While waiting for their trains, commuters at the Gambir train station were entertained by a photography exhibition titled “Local Elections on Camera.”
With the election for Jakarta governor approaching, the Alliance of Independent Journalists Indonesia (AJI) together with the Australian Government Overseas Aid Program (AusAID), held a photography contest for professional journalists. As a supporter of Indonesia’s elections, the Australian embassy hopes to communicate with people through the competitive journalistic event.
The six-day exhibition showcased 60 journalistic photographs out of 102 that had gone through a series of selections. Just how the media plays a large role in achieving transparent elections, this exhibition shares the same objective. It is the people’s turn to realize that elections hold the key to a brighter future for Indonesia’s democracy.
“Well-run elections are essential to any democracy. As the world’s third-largest democracy, Indonesia hosts well over 200 local elections every year,” Mat Kimberley, acting head of AusAID in Indonesia, said in a news release. “This photography exhibition highlights Indonesia’s vibrant electoral process.”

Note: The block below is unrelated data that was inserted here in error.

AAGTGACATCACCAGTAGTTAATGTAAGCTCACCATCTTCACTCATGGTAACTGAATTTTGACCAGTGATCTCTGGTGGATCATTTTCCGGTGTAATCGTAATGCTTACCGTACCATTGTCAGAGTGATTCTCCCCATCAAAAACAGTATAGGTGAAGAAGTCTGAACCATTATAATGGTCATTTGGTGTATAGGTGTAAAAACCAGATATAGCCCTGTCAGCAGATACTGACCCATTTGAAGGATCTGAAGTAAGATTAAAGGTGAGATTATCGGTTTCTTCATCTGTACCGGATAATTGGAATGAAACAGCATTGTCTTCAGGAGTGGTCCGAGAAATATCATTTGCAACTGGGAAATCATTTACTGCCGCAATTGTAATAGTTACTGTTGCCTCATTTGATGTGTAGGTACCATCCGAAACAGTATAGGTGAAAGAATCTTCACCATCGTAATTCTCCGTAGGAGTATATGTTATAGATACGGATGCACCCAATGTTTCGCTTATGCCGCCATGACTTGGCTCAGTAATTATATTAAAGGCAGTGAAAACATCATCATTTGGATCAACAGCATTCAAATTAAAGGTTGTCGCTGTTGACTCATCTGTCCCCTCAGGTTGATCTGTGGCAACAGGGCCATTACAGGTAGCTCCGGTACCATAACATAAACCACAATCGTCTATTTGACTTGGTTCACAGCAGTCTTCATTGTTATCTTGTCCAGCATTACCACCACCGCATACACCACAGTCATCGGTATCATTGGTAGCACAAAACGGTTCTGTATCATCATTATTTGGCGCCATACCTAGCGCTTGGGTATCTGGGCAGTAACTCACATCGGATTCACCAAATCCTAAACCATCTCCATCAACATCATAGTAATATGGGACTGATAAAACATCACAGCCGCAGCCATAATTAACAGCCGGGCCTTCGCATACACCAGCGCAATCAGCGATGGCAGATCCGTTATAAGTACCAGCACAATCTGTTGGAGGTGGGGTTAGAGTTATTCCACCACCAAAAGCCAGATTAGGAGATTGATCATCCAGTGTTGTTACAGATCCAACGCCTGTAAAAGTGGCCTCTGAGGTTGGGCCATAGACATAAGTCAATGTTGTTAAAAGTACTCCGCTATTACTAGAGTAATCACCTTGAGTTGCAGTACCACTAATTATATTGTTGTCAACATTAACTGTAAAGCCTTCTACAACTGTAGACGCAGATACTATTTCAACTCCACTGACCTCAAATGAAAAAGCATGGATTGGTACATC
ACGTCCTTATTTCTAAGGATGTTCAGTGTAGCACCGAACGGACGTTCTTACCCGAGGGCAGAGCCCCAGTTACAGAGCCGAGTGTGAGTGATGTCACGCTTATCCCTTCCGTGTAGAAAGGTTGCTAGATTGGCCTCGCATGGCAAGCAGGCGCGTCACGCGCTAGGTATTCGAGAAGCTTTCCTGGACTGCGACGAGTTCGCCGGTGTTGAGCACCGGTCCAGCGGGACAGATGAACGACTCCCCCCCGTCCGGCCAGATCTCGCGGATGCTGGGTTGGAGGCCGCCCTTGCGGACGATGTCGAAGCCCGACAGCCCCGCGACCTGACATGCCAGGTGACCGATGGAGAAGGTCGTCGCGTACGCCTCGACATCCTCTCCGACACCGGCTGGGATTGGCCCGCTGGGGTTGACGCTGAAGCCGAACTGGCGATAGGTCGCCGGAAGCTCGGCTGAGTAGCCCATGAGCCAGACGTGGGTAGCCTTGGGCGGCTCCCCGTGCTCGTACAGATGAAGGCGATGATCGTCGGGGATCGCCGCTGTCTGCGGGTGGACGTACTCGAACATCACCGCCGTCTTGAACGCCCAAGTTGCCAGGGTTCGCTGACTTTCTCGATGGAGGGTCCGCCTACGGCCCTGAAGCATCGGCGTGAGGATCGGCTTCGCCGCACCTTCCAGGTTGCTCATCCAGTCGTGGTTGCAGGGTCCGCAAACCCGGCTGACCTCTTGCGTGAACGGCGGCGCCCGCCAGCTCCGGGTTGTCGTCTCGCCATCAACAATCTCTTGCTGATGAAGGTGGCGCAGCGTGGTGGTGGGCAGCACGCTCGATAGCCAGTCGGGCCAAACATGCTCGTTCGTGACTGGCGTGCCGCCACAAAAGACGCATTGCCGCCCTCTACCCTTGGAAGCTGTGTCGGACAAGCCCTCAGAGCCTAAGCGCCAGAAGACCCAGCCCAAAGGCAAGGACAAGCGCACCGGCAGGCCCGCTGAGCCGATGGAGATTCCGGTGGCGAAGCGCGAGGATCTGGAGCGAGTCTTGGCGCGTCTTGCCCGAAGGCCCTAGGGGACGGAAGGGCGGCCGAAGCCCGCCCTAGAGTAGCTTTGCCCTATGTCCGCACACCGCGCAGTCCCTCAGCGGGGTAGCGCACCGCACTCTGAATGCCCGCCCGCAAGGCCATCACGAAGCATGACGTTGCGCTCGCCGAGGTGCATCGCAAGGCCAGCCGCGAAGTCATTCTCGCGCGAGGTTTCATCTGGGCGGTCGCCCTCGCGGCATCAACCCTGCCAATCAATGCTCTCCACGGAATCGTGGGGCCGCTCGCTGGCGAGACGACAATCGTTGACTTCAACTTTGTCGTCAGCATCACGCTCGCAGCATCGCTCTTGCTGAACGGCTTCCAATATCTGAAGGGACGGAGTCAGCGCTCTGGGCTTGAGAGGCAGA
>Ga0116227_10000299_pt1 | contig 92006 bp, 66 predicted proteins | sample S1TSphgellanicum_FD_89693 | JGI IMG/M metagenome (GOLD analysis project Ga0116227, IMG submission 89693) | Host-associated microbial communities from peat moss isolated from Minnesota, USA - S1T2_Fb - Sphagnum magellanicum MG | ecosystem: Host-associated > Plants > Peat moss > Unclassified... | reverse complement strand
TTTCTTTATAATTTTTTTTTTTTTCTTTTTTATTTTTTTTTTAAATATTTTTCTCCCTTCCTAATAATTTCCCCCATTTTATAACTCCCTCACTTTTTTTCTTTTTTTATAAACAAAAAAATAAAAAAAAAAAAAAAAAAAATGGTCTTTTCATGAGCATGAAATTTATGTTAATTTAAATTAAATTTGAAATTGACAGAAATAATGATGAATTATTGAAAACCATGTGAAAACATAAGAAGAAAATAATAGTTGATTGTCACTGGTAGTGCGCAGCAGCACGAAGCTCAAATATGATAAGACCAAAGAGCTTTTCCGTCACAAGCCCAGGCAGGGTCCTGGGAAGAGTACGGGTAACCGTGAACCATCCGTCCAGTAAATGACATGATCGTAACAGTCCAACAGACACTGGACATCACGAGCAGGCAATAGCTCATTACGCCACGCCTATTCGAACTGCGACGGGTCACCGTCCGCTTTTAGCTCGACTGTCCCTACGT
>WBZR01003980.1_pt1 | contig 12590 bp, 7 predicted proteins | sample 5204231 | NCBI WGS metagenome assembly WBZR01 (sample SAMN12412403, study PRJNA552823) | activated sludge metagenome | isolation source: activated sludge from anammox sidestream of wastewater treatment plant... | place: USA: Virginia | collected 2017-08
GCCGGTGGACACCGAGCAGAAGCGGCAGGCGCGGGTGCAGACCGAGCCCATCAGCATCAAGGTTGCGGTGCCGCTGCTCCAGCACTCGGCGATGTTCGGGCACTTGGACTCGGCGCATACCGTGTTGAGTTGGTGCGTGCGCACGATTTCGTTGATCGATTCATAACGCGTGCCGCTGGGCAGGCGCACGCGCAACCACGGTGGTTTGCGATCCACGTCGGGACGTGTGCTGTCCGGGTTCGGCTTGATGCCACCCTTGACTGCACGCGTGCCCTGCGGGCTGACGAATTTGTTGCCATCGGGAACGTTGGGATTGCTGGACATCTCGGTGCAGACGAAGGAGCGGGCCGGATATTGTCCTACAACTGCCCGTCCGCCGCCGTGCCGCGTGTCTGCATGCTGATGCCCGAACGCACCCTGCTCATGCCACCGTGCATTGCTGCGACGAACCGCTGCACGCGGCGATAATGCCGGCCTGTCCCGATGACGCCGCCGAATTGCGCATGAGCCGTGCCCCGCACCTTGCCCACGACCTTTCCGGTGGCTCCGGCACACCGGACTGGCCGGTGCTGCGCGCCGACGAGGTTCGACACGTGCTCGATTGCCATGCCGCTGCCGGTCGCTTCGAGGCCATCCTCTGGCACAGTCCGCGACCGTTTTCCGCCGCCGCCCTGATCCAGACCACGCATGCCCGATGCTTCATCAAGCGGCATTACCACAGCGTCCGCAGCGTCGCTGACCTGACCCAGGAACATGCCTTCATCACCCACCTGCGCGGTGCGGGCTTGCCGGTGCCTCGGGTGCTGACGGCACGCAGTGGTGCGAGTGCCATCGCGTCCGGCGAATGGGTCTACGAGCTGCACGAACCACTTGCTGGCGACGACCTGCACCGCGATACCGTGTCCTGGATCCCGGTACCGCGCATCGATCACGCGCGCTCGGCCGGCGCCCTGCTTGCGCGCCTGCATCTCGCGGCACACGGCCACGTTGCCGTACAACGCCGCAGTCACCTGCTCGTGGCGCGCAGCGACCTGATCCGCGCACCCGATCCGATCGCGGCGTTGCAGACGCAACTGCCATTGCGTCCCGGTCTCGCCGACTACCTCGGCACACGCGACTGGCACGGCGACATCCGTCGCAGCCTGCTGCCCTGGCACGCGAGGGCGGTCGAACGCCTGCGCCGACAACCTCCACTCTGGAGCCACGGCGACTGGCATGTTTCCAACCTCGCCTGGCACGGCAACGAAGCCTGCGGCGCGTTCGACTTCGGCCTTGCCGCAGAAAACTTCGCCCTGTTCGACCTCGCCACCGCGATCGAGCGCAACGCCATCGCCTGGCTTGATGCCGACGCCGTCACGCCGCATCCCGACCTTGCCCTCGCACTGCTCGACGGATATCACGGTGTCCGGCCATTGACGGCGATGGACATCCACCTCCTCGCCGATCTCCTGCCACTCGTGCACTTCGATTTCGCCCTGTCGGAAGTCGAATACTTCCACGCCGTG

Also vibrant was the venue of the exhibition: Gambir Station. It’s Jakarta’s biggest train station and busiest meeting point, with more than 200,000 people using it each day. Everyone is invited to vote for their favorite photo along with the three winners the judges announced on the opening night on Saturday.
The photograph that grabbed the judges’ attention and won first place was by Hairul, a picture of a disabled Bangka resident holding the voting needle with her toes. Fifty-year-old Jumiah’s arms are paralyzed, leaving her no option but to vote with her feet.
The three judges, Arbain Rambey, Oscar Motuloh and Rully Kesuma, said that local elections could be a cliche when seen through a lens, but that’s what pushes the creativity of photographers.
Senior photographer and judge Motuloh said that each picture held a message within it. “The disabled voter is a symbol of the importance of using your voting rights,” he said, as quoted by AJI and AusAID. “There is also another symbolic one explaining how the election posters are taking away the public right to the beauty of the streets.”
This is how through photography, a materialistic campaign can be distinguished from a constructive one.